Through the Looking Glass: Your Journeys with Macular Degeneration
You woke up one morning and noticed your vision looked blurry and all of a sudden a blind spot shows up out of nowhere! You make an appointment with your eye doctor and are soon after are diagnosed with macular degeneration. You immediately think of what your mother’s experience with it was - what did she have trouble with? Later that night as you’re taking your blood pressure medication you begin to map out the changes you need to make in your life to save your remaining vision.
800 respondents from our 2nd Annual Macular Degeneration In America survey told a very similar story.
Changes in your vision
Some visual symptoms develop gradually over time, while others can feel like they hit - BAM! - out of nowhere. From blurriness and floaters to difficulty with recognizing faces, many of you have shared that macular degeneration can be both really frustrating and really frightening and makes quotidian tasks – cleaning, reading, driving, even just clipping your fingernails – extremely difficult if not impossible. Here are some of the most common macular degeneration symptoms experienced among the community:
A dry or wet macular degeneration diagnosis
A macular degeneration diagnosis doesn’t always occur in the thick of vision loss symptoms. It can be diagnosed in the earliest of stages, also known as early dry AMD, or in the later and more advanced stages where it branches off into wet AMD and what’s known as geographic atrophy, or advanced dry AMD. Where you were at your diagnosis might be different from where you are now. Many of you were around 65 years old when you began to notice symptoms of macular degeneration and were diagnosed around 67 years old. But, were you diagnosed with wet or dry macular degeneration? There’s a big difference!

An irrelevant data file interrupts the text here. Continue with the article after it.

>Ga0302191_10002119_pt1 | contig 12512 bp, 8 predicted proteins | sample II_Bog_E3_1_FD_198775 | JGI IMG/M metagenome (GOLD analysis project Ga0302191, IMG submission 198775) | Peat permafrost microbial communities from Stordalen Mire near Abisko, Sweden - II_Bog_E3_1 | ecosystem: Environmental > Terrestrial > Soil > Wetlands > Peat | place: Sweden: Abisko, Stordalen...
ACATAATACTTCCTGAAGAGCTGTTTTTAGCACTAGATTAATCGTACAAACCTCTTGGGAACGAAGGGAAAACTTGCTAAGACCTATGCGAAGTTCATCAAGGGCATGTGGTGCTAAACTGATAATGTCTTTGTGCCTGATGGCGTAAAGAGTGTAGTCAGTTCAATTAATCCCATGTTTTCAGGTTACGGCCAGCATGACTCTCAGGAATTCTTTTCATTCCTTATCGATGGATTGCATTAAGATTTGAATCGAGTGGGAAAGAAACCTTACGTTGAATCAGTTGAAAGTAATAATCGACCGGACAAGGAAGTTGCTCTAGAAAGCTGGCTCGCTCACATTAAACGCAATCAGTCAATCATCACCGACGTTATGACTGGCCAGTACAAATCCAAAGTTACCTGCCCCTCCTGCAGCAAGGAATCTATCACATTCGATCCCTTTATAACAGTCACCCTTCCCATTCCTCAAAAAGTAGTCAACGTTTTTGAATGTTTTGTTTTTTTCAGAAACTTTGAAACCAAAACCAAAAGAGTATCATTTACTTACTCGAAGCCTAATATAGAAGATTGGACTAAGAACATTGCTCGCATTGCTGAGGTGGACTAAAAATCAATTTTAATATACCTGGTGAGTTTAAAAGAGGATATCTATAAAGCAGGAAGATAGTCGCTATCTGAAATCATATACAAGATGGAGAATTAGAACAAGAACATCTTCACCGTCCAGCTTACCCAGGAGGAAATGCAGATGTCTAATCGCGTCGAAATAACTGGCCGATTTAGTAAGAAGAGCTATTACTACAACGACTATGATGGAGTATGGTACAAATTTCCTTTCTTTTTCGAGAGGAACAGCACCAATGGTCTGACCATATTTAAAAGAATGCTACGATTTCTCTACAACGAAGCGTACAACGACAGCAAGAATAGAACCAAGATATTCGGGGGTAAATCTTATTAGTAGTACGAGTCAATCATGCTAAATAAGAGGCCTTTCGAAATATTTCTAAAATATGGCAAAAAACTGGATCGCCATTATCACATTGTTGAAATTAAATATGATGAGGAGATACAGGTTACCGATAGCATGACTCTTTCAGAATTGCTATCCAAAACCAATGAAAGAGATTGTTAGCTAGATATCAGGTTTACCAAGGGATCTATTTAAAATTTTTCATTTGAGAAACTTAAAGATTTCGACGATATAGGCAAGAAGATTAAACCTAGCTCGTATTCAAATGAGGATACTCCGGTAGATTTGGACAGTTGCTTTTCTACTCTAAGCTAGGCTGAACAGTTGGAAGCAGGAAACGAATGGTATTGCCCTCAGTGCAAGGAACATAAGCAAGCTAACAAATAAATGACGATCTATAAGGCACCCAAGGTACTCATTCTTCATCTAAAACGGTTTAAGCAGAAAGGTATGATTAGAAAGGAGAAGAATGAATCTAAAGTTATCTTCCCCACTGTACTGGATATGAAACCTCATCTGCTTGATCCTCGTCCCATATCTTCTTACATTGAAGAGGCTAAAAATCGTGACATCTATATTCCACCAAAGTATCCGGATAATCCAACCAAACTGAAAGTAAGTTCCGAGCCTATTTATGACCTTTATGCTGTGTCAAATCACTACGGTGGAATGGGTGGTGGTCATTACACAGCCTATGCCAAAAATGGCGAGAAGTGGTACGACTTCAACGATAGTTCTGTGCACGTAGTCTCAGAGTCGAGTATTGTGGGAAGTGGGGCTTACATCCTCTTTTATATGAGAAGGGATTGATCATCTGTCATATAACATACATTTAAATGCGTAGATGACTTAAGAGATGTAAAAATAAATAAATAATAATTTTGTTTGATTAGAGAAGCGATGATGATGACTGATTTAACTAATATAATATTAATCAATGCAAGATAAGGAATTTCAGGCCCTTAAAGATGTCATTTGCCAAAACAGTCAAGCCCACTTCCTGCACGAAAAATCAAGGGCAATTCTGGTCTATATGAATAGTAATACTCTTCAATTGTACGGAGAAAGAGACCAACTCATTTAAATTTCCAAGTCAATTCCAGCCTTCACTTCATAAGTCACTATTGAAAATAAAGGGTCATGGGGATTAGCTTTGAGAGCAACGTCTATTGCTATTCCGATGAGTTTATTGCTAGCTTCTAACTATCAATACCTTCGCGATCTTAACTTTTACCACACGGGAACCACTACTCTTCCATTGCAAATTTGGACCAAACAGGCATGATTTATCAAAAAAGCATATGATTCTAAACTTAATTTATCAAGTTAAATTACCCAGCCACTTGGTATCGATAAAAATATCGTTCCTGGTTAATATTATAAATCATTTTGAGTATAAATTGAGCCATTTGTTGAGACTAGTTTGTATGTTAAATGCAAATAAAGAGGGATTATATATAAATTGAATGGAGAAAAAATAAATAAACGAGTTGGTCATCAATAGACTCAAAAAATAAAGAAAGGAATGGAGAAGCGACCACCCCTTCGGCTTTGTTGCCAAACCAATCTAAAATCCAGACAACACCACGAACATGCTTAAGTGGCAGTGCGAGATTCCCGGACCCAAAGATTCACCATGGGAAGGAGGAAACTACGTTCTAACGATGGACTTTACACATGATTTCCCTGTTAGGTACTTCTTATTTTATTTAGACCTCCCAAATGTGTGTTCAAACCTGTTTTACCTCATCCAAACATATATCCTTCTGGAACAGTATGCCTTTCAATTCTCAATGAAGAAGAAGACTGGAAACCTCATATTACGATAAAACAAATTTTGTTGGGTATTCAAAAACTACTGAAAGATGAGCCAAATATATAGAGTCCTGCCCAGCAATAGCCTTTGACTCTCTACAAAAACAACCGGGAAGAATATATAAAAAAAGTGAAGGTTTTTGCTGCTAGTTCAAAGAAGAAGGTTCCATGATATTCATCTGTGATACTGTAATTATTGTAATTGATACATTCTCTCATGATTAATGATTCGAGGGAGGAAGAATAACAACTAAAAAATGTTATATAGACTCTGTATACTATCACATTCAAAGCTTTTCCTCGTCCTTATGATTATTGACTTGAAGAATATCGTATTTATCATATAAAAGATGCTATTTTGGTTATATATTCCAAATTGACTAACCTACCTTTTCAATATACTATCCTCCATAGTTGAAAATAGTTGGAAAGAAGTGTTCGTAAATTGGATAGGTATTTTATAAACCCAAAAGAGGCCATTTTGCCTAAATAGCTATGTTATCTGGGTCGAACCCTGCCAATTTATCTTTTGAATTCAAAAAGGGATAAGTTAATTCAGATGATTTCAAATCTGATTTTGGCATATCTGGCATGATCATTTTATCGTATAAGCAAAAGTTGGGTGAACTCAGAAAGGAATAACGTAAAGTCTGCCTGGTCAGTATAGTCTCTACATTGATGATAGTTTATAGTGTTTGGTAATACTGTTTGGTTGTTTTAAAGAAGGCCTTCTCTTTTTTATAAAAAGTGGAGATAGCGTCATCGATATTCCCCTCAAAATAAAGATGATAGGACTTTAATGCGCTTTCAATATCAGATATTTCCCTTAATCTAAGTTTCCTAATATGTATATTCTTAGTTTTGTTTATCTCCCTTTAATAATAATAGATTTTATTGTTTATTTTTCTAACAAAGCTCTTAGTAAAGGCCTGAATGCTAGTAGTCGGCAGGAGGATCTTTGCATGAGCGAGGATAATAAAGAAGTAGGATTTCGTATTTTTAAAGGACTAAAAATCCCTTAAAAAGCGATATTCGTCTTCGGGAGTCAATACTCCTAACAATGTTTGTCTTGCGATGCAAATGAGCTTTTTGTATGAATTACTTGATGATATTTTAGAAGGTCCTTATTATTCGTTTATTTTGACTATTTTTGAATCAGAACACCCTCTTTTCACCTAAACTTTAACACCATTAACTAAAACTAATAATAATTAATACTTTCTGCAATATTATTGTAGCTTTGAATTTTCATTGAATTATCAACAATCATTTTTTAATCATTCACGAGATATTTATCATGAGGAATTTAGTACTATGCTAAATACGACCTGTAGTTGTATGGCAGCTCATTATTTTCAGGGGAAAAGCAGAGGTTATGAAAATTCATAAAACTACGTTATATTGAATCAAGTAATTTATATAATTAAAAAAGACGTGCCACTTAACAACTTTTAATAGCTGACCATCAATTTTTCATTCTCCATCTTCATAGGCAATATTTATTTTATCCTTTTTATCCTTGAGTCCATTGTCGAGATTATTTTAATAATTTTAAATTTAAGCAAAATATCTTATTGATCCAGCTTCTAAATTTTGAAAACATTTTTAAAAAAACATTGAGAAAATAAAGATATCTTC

Macular degeneration is a family affair
Although there are various risk factors that can increase your risk for developing macular degeneration, studies have shown that there is a hereditary component to this condition. We asked you in our survey if any of your family members have also suffered from macular degeneration, and we were surprised to learn that more than ¼ of you cited that your mother also has or had macular degeneration.
Managing more than vision loss
Macular degeneration is enough of a handful on its own, but our survey results revealed that many in the community have a lot more on their plate. In particular, many of you shared that you’re also juggling hypertension, arthritis, and osteoporosis as well as other eye conditions like cataracts and glaucoma.
Vision loss changes everyday life
As you begin to think about what lifestyle changes you’re going to have to make, outside of finding other modes of transportation or magnifying the screen to read an e-book, your goal becomes preserving your vision and slowing progression. In this case, it’s about taking those eye vitamins and supplements, such as the AREDS2 formula, going for a 15-minute walk each day or some other form of physical activity, or even making yourself dinner and modifying it to fit the Mediterranean diet. Added up, these small changes can make a big difference in everyday life, and many of you have made them in an effort to save your sight.
The Macular Degeneration in America 2020 survey was conducted online from December 2019 through March of 2020. 800 people completed the survey, all had to be diagnosed with some form of macular degeneration to qualify.
Do you feel that you've maintained independence with macular degeneration?